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When Aaron Judge Returns, Yankees Will Have an Outfield Puzzle

MINNEAPOLIS — It was a welcome sight for the Yankees on Wednesday, as Aaron Judge jogged across the diamond to take batting practice with the full team for the first time since breaking a bone in his right wrist on July 26. Judge, their 6-foot-7, 282-pound slugger, grabbed a bat and proceeded to spray line drives all over Target Field.

The Yankees remain optimistic that he will return from the injury before the end of the season, but they’ve offered few details beyond that. He needs at-bats first, most likely in simulated games at the Yankees’ complex in Tampa.

Whenever Judge returns to the lineup, though, Manager Aaron Boone will have a puzzle to solve: One of the three regular outfielders he has used lately — the veteran Brett Gardner, the dependable Aaron Hicks and the recently acquired Andrew McCutchen — will have to go to the bench.

And the decision may not be as simple as plugging Judge into right field in place of McCutchen, the five-time All-Star with Pittsburgh and former National League most valuable player — especially with the Yankees struggling to score when they’re not hitting home runs.

“I think they all will play a role,” Boone said Wednesday. “There’s no question there is going to be an everyday player who sits more than he ever has.”

Hicks seems the safest bet to remain where he is in the short term. Playing exclusively in center field, Hicks has posted career highs this season in games played (124), at-bats (435), hits (106), home runs (24) and runs batted in (68).

“That’s the reason why I’ve been so productive this year: I’ve been in the lineup pretty much every single day,” Hicks said. “It’s good for me that all I need to do is go out there and produce, and I’m in there the next day.”

Defensively, the 28-year-old Hicks covers more ground than Gardner, 35, or McCutchen, 31. But with the way his team is playing, the determining factor for Boone might be offense, not defense.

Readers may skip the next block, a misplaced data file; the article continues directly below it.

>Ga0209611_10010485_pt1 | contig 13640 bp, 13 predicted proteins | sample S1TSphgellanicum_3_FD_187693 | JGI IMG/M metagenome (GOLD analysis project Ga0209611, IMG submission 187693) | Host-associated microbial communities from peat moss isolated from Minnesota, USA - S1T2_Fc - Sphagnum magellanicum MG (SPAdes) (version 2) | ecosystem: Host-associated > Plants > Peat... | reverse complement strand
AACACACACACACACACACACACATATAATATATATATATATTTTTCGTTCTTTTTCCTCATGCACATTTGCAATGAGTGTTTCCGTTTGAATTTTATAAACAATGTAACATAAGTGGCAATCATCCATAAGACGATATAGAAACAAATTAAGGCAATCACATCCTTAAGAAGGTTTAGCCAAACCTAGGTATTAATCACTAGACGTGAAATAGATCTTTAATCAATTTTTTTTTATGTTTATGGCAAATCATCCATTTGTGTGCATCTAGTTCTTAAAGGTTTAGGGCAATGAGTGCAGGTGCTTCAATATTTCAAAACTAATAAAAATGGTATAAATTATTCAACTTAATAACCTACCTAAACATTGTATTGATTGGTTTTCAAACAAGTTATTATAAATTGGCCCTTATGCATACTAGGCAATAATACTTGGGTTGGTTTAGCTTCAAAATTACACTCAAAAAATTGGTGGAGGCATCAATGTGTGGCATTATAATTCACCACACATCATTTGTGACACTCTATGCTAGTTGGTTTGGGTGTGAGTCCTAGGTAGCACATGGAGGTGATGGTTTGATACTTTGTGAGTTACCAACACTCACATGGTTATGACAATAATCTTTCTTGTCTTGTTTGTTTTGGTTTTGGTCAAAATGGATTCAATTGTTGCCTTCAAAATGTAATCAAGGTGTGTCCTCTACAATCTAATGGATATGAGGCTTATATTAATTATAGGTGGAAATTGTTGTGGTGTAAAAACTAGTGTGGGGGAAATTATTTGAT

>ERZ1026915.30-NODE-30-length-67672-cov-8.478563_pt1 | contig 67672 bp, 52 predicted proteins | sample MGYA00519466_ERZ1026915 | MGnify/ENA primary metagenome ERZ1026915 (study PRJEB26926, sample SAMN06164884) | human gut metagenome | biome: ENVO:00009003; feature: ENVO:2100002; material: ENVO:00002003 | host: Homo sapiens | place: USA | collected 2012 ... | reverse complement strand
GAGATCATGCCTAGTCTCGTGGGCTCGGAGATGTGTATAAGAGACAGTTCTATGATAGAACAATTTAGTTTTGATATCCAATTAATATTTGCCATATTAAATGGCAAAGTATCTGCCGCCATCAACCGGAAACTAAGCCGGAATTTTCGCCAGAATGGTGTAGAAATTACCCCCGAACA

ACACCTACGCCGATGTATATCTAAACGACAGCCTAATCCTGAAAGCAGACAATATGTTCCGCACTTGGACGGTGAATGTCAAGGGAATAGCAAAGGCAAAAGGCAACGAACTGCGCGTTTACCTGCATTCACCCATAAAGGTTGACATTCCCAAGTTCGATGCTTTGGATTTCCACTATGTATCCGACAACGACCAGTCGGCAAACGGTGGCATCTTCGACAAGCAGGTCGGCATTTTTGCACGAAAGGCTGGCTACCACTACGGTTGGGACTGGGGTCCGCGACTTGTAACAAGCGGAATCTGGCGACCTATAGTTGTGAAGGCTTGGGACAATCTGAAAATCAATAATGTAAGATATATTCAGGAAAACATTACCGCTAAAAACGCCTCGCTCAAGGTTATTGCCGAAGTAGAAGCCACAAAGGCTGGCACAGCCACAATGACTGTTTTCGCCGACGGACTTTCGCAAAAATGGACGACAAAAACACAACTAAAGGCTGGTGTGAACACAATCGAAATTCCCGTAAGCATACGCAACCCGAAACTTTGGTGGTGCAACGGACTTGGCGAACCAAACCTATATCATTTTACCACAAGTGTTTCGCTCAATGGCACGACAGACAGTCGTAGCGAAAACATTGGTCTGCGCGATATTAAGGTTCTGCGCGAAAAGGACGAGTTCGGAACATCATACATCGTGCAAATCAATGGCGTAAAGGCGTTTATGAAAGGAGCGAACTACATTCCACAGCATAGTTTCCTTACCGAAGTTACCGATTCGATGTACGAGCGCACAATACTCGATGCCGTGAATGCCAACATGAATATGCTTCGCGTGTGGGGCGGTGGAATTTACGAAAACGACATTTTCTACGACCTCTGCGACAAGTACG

The Yankees entered Thursday’s off-day clinging to a one-game lead over the Oakland Athletics for the top American League wild-card spot. Over their recent 7-9 funk, which allowed Oakland to close the gap, the Yankees woefully underperformed with men on base. Over the nine-game road trip they just completed, the Yankees were 10-for-59 (.169) with runners in scoring position. Half of those hits came Monday night in a 7-2 victory in Minnesota, the only win in a three-game series against a club the Yankees have generally dominated since 2002.

If this keeps up, Boone, the rookie manager, might be forced to play whoever gets hot. Unfortunately for him, none of the three are right now.

McCutchen is batting .152 as a Yankee; he was 2-for-8 with five walks in the Minnesota series. Hicks, a switch-hitter, went 3-for-27 (.111) on the road trip and hasn’t had a multiple-hit game since Aug. 30.

Gardner batted .209 in August, but was 7-for-25 (.280) on the trip — though he missed the final two games after injuring his right knee on a sliding catch on Monday. Boone expects Gardner to return for Friday’s series opener against Toronto at Yankee Stadium.

“I think defense matters,” Boone said. “I think who’s swinging the bat well matters. I think who we’re matching up against, who’s on the other side, I think all of those things get baked into the cake when you’re making those kinds of decisions.”

Gardner and McCutchen could play in center, also, if they had to. McCutchen is a former National League Gold Glove winner who shifted from center to right this season when the Pirates traded him to San Francisco. Gardner, while primarily a left fielder, has played about a third of his career games in center, 26 of them this year.

Batting order position could be a factor, as well. Boone said in Minnesota that he expected to slot Judge into his familiar No. 2 spot when he returned. Boone experimented with McCutchen leading off all three games in Minnesota, dropping Gardner to ninth, and McCutchen reached base eight times in the series.

This weekend, Judge, who was hitting .285 with 26 home runs in 99 games before his injury, is expected to work out more extensively at Yankee Stadium before the club decides what’s next for him. At best, he could return sometime next week. That doesn’t give Gardner, Hicks or McCutchen much time to make himself indispensable.

“It’s a good problem to have because we have Aaron Judge back in the lineup, and we’re deciding between a couple of really good players for who’s in the lineup on a given day,” Boone said. “That’s only going to make our roster stronger. It’s only going to make our bench stronger. It’s only going to make us more capable of matching up, not only at the start of the game, but as the game unfolds.”

A version of this article appears in print on , on Page B14 of the New York edition with the headline: Judge’s Impending Return Leaves the Yankees With an Outfield Conundrum. Order Reprints | Today’s Paper | Subscribe

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